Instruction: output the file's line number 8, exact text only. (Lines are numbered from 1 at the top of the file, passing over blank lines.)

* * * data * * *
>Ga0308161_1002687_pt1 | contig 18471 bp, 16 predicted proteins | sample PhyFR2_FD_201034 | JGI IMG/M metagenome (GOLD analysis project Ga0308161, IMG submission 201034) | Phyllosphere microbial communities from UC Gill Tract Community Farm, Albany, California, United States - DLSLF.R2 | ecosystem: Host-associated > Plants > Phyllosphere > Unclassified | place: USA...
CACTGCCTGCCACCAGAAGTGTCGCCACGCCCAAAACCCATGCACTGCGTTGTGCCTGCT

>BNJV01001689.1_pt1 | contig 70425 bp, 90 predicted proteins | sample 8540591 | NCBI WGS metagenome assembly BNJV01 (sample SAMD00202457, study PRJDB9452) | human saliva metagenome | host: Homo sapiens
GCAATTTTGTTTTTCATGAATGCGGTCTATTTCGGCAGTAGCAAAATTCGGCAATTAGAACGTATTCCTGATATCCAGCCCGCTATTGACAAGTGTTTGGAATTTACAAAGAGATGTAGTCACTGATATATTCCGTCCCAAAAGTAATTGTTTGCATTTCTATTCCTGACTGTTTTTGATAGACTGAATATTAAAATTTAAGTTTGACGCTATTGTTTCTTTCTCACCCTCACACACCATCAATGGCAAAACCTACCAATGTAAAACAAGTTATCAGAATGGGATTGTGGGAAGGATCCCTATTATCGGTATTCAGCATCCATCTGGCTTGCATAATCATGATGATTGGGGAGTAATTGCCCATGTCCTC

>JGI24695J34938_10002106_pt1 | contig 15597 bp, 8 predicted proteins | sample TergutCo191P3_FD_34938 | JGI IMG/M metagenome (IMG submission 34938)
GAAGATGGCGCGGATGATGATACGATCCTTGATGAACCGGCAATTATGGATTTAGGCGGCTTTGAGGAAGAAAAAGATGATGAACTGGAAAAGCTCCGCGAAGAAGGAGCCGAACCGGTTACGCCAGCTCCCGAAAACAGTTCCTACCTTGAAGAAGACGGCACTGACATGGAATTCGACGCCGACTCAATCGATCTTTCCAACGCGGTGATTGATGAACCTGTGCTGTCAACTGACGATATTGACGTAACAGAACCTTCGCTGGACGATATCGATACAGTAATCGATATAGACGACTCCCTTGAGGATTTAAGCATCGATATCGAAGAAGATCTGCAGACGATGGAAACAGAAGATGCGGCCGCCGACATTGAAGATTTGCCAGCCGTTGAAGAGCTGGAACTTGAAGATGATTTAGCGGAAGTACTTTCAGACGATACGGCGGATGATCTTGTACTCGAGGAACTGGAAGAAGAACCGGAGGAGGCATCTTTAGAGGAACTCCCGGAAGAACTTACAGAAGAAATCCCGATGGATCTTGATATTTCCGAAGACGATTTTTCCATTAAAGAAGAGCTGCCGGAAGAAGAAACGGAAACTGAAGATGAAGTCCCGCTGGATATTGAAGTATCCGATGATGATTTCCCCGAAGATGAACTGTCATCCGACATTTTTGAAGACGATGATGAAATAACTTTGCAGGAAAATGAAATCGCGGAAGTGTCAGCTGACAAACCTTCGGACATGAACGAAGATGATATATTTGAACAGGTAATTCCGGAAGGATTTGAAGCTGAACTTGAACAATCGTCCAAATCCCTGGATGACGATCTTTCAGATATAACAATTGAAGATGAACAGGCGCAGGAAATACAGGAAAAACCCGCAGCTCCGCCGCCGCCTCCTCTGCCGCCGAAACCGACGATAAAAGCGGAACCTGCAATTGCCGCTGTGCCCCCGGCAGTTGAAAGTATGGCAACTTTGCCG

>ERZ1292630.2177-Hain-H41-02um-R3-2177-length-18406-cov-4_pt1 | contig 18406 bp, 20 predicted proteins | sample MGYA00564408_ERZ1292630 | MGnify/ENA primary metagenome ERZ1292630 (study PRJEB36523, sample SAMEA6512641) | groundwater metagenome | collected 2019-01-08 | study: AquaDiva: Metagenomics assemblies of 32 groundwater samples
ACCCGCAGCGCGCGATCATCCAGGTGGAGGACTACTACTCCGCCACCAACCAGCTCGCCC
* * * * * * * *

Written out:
ACCCGCAGCGCGCGATCATCCAGGTGGAGGACTACTACTCCGCCACCAACCAGCTCGCCC